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Hi, my name is Noa Biran from Hackensack, New Jersey, and today we're going to discuss Multiple Myeloma at First Relapse: Is My Patient Refractory to Lenalidomide?
So we have to first define what is the difference between relapsed and refractory myeloma. And these patients represent a diverse group. Patients can relapse while being off of therapy. And these patients may have been discontinued from treatment for various reasons, including toxicity, not necessarily progression. Patients can relapse while on active therapy. And there are a subset of patients which perhaps represent the most high-risk and difficult-to-treat patients who are considered primary refractory, and these are patients who never achieve a response to their primary appropriate therapy. Relapse disease is disease that's been previously treated and then progresses. And refractory disease is progressive disease while on active therapy or within 60 days of last treatment.
Disease progression is defined by IMWG criteria, and it can be defined by clinical relapse which is really an end-organ symptom, hypercalcemia, anemia, a new bone lesion, symptoms related to hyperviscosity, or renal dysfunction that is attributed to the monoclonal gammopathy.
Or IMWG defines a biochemical relapse, which is a 25% or greater increase in paraprotein parameters, M spike, urine M spike, or in the case of free light chains, it's defined by more than 10 mg/dL difference between the involved and the uninvolved free light chain in the serum or urine. A relapse from CR doesn't necessarily need to be treated. It represents appearance of the serum or urine M spike, but does not yet meet the definition of progression of disease. These patients really just have to have more frequent monitoring. And a relapse from MRD negativity is similar in that a bone marrow which once showed MRD negativity now shows MRD positivity, represents reemergence of the disease, but at this point, does not represent a need for change in therapy.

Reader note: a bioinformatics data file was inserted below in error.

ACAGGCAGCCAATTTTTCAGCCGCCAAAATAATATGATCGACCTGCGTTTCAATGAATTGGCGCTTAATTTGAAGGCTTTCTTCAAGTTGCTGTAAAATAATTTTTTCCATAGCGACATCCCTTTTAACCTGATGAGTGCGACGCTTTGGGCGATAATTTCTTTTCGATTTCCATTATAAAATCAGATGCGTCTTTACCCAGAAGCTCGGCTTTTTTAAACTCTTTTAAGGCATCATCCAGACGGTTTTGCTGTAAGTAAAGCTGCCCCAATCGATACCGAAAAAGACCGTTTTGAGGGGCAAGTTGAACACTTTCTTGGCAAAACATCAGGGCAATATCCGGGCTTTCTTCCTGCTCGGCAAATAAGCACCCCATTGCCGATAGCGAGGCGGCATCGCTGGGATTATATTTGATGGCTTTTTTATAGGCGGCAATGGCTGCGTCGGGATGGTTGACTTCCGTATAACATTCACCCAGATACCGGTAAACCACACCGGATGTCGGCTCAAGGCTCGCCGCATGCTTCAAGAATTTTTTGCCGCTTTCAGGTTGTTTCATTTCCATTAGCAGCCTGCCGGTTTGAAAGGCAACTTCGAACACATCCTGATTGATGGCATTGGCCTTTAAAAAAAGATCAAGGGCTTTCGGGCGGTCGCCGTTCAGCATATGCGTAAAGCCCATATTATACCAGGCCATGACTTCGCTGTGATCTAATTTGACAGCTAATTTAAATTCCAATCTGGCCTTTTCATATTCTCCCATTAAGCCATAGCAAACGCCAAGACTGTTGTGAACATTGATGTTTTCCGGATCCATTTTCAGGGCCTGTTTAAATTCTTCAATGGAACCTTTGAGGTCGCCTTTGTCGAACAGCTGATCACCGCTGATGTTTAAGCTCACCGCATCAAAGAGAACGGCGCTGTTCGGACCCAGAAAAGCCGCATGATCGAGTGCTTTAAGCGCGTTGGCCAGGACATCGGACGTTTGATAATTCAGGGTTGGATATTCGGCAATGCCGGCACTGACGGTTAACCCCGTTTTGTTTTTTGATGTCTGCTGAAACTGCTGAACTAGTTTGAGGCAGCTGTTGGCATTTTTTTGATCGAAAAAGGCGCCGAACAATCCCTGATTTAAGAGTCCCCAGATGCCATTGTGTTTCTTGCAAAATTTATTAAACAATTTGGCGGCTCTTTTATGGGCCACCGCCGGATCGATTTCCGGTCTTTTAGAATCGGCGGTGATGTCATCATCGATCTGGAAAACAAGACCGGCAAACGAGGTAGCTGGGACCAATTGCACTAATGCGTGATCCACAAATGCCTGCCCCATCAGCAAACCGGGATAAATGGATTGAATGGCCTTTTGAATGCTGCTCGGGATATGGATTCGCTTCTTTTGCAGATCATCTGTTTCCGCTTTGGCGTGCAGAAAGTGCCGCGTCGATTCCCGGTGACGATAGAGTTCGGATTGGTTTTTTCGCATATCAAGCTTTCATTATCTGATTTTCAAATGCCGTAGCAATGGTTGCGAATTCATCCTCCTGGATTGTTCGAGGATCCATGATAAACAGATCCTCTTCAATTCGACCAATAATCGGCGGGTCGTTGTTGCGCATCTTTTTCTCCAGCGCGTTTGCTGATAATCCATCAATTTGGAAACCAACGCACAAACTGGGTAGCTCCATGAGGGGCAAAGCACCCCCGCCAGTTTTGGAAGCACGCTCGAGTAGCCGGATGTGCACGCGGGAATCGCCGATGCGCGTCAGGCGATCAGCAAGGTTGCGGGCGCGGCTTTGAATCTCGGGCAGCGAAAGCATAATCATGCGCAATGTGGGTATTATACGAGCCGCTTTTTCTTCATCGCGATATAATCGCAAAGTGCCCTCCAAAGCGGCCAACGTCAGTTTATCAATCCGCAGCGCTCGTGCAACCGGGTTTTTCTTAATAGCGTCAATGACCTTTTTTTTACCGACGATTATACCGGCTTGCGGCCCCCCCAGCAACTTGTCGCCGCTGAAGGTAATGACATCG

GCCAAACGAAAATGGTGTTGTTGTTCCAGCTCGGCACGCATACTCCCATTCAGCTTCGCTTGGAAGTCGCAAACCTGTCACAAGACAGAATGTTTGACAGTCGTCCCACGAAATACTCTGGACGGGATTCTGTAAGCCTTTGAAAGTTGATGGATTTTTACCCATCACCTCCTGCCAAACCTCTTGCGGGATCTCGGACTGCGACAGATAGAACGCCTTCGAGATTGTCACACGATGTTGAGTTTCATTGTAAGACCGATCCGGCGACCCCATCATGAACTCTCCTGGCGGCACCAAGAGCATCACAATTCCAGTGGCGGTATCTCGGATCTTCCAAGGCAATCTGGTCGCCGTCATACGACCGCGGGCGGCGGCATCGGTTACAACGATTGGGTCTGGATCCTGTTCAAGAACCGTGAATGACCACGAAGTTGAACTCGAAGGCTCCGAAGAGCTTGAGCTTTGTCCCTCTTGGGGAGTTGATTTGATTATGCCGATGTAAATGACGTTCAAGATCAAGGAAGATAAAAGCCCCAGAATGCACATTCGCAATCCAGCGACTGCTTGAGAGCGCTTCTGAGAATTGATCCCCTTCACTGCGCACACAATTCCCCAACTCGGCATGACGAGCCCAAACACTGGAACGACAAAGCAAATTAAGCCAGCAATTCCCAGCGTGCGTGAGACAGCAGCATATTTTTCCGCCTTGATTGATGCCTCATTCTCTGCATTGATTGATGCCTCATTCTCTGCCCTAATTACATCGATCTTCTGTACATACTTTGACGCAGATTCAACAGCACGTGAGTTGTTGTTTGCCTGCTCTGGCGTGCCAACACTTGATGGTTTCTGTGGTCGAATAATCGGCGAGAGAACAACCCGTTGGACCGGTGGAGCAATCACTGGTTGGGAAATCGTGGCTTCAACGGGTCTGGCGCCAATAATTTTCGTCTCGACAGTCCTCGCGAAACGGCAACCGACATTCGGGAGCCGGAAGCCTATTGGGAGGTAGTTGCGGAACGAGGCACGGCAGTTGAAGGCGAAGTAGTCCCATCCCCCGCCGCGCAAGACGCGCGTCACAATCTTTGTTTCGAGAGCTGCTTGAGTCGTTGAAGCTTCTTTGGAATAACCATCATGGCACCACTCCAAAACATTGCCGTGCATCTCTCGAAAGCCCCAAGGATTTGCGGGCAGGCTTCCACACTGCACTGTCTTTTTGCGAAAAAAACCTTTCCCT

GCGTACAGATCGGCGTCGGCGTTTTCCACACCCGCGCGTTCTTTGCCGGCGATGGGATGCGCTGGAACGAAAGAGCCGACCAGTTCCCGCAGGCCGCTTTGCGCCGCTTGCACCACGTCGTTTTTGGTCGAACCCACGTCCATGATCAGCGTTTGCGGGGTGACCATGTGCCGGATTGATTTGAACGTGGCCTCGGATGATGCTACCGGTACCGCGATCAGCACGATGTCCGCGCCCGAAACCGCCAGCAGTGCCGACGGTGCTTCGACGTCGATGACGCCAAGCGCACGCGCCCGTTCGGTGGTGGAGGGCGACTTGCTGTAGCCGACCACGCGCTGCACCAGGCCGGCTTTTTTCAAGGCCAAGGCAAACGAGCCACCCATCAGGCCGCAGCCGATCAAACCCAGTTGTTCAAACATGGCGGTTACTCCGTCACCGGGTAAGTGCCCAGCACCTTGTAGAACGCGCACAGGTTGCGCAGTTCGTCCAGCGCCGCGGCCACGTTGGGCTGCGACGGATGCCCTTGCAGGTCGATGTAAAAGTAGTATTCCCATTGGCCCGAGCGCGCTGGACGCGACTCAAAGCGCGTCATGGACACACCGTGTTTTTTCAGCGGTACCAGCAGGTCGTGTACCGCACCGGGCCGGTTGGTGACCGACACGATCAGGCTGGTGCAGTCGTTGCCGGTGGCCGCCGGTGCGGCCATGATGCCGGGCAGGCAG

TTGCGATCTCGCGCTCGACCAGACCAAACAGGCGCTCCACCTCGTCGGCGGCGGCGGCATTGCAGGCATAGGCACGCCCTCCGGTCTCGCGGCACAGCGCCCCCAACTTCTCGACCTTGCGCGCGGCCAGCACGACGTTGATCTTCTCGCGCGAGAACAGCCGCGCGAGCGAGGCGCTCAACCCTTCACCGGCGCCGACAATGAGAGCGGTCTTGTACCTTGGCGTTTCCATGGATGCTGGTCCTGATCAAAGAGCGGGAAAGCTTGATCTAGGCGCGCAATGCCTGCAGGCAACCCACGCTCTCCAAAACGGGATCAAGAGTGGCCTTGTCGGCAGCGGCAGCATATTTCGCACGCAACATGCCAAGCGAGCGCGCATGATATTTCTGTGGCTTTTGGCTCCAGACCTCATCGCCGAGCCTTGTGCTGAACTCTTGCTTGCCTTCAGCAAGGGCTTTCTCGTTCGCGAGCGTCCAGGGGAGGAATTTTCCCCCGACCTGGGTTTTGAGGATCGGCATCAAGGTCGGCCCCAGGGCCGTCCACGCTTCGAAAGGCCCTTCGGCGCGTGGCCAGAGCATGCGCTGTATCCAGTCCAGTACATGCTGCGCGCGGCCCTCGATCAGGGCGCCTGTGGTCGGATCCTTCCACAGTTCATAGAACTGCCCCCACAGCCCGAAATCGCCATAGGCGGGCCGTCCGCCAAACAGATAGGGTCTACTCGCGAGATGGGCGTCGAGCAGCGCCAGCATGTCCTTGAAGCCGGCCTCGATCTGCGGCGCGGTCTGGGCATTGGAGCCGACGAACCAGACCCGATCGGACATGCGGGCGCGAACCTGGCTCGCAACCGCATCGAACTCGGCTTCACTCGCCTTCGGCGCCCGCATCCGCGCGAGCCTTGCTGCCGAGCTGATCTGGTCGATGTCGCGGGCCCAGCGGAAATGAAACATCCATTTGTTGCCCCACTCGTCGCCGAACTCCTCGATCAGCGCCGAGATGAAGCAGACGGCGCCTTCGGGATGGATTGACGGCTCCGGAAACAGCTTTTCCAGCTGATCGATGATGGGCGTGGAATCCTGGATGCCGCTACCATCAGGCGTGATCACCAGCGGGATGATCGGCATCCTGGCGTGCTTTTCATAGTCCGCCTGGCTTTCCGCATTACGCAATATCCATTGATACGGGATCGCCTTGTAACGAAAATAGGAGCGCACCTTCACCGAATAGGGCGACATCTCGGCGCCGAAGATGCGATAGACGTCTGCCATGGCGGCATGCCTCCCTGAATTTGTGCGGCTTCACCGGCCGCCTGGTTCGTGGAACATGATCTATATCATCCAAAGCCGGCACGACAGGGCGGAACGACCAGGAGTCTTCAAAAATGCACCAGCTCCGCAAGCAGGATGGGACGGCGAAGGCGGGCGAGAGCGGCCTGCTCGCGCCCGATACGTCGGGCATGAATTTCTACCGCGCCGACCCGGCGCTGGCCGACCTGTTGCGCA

IMWG definition of progression is defined similarly, in that progression of disease represents an increase of 25% from the lowest value and a serum M spike has to be at least 0.5 g/dL, or above. Refractory disease and primary refractory disease we defined prior.
So, how do we really define patients who are lenalidomide-refractory? Because many of our patients who are on lenalidomide maintenance are on sub-therapeutic dose. So there are three things we can possibly do in these situations, increase the lenalidomide dose, add weekly dex, or switch to an alternative regimen, either a new IMiD, or a totally different monoclonal antibody or proteasome inhibitor-based regimen. We know that to be fully considered lenalidomide-refractory, patients have to have progression or less than a partial response on a full dose of lenalidomide.
When we look at patients who receive treatment on clinical trials, it's very important to define those who are lenalidomide-refractory, and that's because they have significantly different response to various therapies compared to lenalidomide exposed patients. And that's because their disease is much more refractory and has acquired many more mutations.
In this study, you can see that when compared to bortezomib and dex, patients who were LEN-refractory have inferior outcomes compared to those who are lenalidomide exposed. And various treatment regimens were explored to evaluate response in these lenalidomide-refractory patients. And in sequential order, you can see that combination of dara/bortezomib/dex, carfilzomib/dara/dex, and cetuximab, carfilzomib/dex are excellent treatment options in patients who are lenalidomide-refractory.
So to summarize, we know that relapse myeloma is previously treated myeloma that's progressed after prior therapy and requires a change in treatment. The definition of progression of disease is a 25% increase in the tumor burden from the lowest documented value. And in the case of an M spike, it needs a 0.5 g/dL increase or above from the nadir. We know that in our lenalidomide-refractory patients response rate is significantly reduced and it is important to choose triplet-based combinations with a change in two agents.
Thank you for joining me today, and I hope you learned something about lenalidomide-refractory myeloma.
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